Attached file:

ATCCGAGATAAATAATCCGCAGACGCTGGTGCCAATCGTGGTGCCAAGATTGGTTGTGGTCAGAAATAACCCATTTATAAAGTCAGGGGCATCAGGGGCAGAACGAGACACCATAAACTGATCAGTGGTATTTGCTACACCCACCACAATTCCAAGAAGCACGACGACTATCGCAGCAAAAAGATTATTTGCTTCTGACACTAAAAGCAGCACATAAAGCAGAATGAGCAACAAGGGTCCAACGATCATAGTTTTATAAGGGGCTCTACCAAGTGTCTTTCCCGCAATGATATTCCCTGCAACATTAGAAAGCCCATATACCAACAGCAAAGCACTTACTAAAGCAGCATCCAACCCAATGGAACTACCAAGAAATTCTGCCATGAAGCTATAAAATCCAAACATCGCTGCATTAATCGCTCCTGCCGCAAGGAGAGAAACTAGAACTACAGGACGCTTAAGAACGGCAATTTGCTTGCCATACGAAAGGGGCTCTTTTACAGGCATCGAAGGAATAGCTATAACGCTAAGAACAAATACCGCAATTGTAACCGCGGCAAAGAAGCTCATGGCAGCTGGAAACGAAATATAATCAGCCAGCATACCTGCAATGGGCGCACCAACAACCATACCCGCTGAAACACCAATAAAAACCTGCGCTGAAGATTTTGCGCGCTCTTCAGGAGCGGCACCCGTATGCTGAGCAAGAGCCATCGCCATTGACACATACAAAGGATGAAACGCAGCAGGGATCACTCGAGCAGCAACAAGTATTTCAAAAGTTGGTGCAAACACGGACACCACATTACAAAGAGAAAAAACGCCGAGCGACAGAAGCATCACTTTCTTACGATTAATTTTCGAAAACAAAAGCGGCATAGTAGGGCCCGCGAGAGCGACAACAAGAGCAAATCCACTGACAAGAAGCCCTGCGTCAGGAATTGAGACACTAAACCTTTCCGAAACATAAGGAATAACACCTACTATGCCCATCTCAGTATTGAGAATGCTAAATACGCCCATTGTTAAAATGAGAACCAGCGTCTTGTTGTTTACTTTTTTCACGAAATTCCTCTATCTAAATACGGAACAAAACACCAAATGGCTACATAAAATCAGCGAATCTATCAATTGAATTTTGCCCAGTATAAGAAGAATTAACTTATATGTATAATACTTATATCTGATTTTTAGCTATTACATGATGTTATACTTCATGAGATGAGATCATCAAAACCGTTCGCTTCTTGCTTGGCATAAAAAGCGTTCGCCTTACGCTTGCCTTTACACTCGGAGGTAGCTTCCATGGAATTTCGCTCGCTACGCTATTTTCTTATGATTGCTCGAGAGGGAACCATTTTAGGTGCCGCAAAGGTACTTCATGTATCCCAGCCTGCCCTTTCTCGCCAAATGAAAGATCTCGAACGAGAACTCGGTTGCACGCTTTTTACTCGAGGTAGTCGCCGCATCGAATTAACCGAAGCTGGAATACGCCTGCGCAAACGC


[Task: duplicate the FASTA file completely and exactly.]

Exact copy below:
ATCCGAGATAAATAATCCGCAGACGCTGGTGCCAATCGTGGTGCCAAGATTGGTTGTGGTCAGAAATAACCCATTTATAAAGTCAGGGGCATCAGGGGCAGAACGAGACACCATAAACTGATCAGTGGTATTTGCTACACCCACCACAATTCCAAGAAGCACGACGACTATCGCAGCAAAAAGATTATTTGCTTCTGACACTAAAAGCAGCACATAAAGCAGAATGAGCAACAAGGGTCCAACGATCATAGTTTTATAAGGGGCTCTACCAAGTGTCTTTCCCGCAATGATATTCCCTGCAACATTAGAAAGCCCATATACCAACAGCAAAGCACTTACTAAAGCAGCATCCAACCCAATGGAACTACCAAGAAATTCTGCCATGAAGCTATAAAATCCAAACATCGCTGCATTAATCGCTCCTGCCGCAAGGAGAGAAACTAGAACTACAGGACGCTTAAGAACGGCAATTTGCTTGCCATACGAAAGGGGCTCTTTTACAGGCATCGAAGGAATAGCTATAACGCTAAGAACAAATACCGCAATTGTAACCGCGGCAAAGAAGCTCATGGCAGCTGGAAACGAAATATAATCAGCCAGCATACCTGCAATGGGCGCACCAACAACCATACCCGCTGAAACACCAATAAAAACCTGCGCTGAAGATTTTGCGCGCTCTTCAGGAGCGGCACCCGTATGCTGAGCAAGAGCCATCGCCATTGACACATACAAAGGATGAAACGCAGCAGGGATCACTCGAGCAGCAACAAGTATTTCAAAAGTTGGTGCAAACACGGACACCACATTACAAAGAGAAAAAACGCCGAGCGACAGAAGCATCACTTTCTTACGATTAATTTTCGAAAACAAAAGCGGCATAGTAGGGCCCGCGAGAGCGACAACAAGAGCAAATCCACTGACAAGAAGCCCTGCGTCAGGAATTGAGACACTAAACCTTTCCGAAACATAAGGAATAACACCTACTATGCCCATCTCAGTATTGAGAATGCTAAATACGCCCATTGTTAAAATGAGAACCAGCGTCTTGTTGTTTACTTTTTTCACGAAATTCCTCTATCTAAATACGGAACAAAACACCAAATGGCTACATAAAATCAGCGAATCTATCAATTGAATTTTGCCCAGTATAAGAAGAATTAACTTATATGTATAATACTTATATCTGATTTTTAGCTATTACATGATGTTATACTTCATGAGATGAGATCATCAAAACCGTTCGCTTCTTGCTTGGCATAAAAAGCGTTCGCCTTACGCTTGCCTTTACACTCGGAGGTAGCTTCCATGGAATTTCGCTCGCTACGCTATTTTCTTATGATTGCTCGAGAGGGAACCATTTTAGGTGCCGCAAAGGTACTTCATGTATCCCAGCCTGCCCTTTCTCGCCAAATGAAAGATCTCGAACGAGAACTCGGTTGCACGCTTTTTACTCGAGGTAGTCGCCGCATCGAATTAACCGAAGCTGGAATACGCCTGCGCAAACGC